Nowadays NASCAR generally lowers the boom on teams that try to circumvent rules covering body configuration of the sanctioning body’s race cars and trucks.
Even the slightest variations, fractions of an inch, aren’t tolerated and often lead to heavy fines, suspensions and probationary periods.
NO variance is abided.
Imagine, then, the reaction officials would have if a team showed up for a race with a car as obviously and wildly illegal as a Ford that Junior Johnson brought to Atlanta in 1966 for the Dixie 400 on Aug. 7. There likely would be wholesale blowing of fuses.
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The incident that lives in NASCAR lore comes to mind as the AdvoCare 500 looms at Atlanta Motor Speedway on Sept. 1.
The profile of Johnson’s car looked like nothing that had been manufactured in Detroit.
The front end and hood sloped downward, the roof was cut very low, and the rear end was raised. The windows were designed so narrowly that it looked impossible for a driver even as slight as Fred Lorenzen to squeeze through into the cockpit.
The No. 26 vehicle was painted yellow, the primary marketing color of Johnson’s sponsor, Holly Farms Poultry.
Not surprisingly, the color and shape in combination quickly led to a nickname—“The Banana.” The car also was called “The Magnifluxed Monster” and “Junior’s Joke.”
Also of strange design that week at the track then known as Atlanta International Raceway was a Chevelle fielded by the imaginative Smokey Yunick for driver Curtis Turner. Stock car racing historian Greg Fielden had a vivid description of that machine in his splendid series of books, “Forty Years Of Stock Car Racing.”
“The front of the body shell was neatly handcrafted,” wrote Fielden. “There was a raised lip at the rear of the roofline and the wheels were positioned off-center in the body cutaways.”
Despite the glaring discrepancies, both the Johnson and Yunick cars passed pre-race inspection.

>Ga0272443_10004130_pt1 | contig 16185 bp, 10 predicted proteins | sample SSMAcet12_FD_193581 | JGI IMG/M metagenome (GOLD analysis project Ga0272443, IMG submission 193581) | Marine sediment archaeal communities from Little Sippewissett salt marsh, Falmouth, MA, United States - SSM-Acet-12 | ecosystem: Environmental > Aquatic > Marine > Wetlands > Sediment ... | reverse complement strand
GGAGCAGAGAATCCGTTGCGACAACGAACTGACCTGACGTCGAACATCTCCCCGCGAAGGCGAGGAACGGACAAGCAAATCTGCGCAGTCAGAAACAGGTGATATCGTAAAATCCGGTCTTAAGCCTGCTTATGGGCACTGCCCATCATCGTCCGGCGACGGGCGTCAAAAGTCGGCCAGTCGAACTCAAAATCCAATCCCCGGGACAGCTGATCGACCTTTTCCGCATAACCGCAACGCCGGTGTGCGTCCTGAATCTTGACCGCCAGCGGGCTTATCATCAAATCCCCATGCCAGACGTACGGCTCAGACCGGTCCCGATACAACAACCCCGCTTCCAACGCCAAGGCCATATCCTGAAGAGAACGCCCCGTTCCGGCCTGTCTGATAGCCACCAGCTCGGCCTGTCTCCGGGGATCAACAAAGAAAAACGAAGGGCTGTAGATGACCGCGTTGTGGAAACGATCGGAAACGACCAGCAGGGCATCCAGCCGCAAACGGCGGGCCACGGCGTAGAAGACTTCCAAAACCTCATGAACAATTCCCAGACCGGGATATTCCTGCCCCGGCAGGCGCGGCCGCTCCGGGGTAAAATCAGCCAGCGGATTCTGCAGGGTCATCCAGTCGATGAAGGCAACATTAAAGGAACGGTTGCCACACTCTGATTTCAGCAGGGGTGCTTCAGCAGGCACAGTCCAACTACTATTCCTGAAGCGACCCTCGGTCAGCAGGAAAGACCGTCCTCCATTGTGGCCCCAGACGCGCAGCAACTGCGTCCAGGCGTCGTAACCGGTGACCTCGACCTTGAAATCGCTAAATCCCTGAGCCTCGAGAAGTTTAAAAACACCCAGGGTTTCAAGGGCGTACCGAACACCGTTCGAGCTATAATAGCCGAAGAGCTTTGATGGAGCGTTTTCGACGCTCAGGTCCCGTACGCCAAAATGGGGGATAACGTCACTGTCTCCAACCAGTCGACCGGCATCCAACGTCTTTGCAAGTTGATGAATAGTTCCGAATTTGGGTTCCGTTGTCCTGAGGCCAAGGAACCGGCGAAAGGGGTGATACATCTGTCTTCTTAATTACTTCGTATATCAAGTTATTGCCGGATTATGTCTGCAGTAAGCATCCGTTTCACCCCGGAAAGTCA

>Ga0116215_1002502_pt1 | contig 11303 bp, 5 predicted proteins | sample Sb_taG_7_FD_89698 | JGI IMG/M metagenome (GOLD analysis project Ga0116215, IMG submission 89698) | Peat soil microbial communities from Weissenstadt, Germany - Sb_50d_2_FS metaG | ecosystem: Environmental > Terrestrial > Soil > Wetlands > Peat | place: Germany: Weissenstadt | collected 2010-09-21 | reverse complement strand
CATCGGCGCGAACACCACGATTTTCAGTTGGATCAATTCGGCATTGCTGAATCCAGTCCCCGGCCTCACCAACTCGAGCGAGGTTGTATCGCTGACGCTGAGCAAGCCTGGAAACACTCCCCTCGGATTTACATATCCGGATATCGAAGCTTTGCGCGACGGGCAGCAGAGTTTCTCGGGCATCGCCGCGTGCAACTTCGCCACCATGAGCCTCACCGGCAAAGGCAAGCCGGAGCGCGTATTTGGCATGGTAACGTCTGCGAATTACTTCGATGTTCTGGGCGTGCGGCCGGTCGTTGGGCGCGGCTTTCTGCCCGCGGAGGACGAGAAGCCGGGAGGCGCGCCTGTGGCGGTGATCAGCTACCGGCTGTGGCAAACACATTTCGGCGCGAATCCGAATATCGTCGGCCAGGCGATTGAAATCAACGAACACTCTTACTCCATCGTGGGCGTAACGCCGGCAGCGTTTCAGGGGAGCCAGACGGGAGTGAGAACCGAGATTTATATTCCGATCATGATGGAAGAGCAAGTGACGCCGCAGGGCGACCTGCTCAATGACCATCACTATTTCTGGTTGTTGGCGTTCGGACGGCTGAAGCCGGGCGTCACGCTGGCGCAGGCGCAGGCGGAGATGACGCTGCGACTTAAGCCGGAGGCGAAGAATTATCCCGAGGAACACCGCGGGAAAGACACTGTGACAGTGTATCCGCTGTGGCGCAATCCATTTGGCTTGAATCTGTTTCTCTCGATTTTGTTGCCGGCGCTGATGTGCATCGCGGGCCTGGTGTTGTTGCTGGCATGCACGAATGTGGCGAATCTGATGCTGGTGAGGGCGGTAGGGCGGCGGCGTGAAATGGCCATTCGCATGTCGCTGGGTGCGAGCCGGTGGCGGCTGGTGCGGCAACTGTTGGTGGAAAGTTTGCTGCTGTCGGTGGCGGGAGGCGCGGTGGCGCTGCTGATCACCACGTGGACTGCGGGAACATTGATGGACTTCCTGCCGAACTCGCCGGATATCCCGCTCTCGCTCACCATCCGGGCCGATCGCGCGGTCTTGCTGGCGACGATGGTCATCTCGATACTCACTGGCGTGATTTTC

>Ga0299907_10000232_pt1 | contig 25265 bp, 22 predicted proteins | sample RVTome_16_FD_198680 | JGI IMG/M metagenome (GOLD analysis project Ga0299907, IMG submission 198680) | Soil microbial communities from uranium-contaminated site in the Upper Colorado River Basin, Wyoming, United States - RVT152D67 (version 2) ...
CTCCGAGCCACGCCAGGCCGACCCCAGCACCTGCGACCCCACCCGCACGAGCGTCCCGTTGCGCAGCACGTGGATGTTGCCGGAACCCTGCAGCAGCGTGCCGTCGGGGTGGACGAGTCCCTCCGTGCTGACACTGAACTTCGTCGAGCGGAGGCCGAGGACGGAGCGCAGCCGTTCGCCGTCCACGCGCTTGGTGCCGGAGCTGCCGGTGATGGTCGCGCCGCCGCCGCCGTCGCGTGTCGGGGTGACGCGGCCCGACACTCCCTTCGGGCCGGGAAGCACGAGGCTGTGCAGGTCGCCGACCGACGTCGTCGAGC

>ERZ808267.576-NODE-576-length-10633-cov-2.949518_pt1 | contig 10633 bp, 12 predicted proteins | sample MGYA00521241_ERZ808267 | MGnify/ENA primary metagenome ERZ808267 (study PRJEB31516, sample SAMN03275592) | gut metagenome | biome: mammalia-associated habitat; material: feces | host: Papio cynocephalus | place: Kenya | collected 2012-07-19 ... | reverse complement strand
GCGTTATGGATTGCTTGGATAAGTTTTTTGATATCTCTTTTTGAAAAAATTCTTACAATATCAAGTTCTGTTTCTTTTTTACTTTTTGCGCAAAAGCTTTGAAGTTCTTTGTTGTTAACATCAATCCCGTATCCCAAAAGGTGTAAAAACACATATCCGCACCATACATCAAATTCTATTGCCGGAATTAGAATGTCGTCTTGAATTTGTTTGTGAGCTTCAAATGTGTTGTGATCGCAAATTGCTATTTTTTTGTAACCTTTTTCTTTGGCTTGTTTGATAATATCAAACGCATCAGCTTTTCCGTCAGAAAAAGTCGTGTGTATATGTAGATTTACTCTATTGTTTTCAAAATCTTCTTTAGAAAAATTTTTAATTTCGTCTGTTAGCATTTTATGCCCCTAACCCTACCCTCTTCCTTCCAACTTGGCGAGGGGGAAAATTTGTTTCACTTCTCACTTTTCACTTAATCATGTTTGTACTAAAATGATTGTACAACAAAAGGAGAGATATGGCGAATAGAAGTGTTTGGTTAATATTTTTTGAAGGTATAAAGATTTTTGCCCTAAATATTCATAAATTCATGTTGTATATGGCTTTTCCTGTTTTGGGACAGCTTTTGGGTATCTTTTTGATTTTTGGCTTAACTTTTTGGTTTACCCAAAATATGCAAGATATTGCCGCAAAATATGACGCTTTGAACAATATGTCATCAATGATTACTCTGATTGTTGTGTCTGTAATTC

Meanwhile cars entered for Ned Jarrett, David Pearson and LeeRoy Yarbrough were ruled unacceptable unless several changes were made.
Barry Alvarez and Cotton Owens, the team owners for Jarrett and Pearson, respectively, refused to alter their cars and angrily withdrew. Owner Jon Thorne and Yarbrough were expelled outright because their car had blocks of wood in the springs which were designed to fall out as the race wore on, lowering the car for an advantage in handling.
Owens had been more ingenious. His car was equipped with a cable which Pearson could pull during the race to lower their Dodge.
“I refused to change my car as a matter of principle,” stormed the normally easy-going Owens. “The principle being NASCAR allowing two cars to flaunt the rules while blowing the whistle on others. I realize that Lorenzen and Turner are valuable as drawing cards, but that doesn’t make it right.”
The wails of protest—and the interest of fans—increased when Turner sped to the pole at 130.244 mph in the Chevelle and Lorenzen qualified third in the Fairlane fielded by Johnson, formerly Fearless Freddie’s arch rival.
Both Turner and Lorenzen led stretches of the race on the 1.5-mile track near Hampton, Ga. But they were sidelined back-to-back, Turner on the 130th of 267 laps by distributor problems and Lorenzen on the 139th lap by a crash resulting from a blown tire. Lorenzen finished 23rd in a 42-car field, Turner 24th.
Richard Petty triumphed in a Plymouth, edging runnerup Buddy Baker’s Dodge by 2 seconds.
Johnson explained after the race that he had built the Fairlane “Funny Car” at the request and to the specifics of prominent Ford team owner John Holman.
Rumor has persisted through the years that either Holman was tipped to what Yunick was doing and responded with an equally outlandish creation, or vice versa. NASCAR ordered that neither car ever be brought to a track again.
When Lorenzen crashed, some wag in the press box had cracked, “It’s hard to drive a banana at 145 miles an hour!”
Even Johnson chuckled when told of that line.
To the contrary, there’s no laughing now in NASCAR when body measurements aren’t precisely on the money.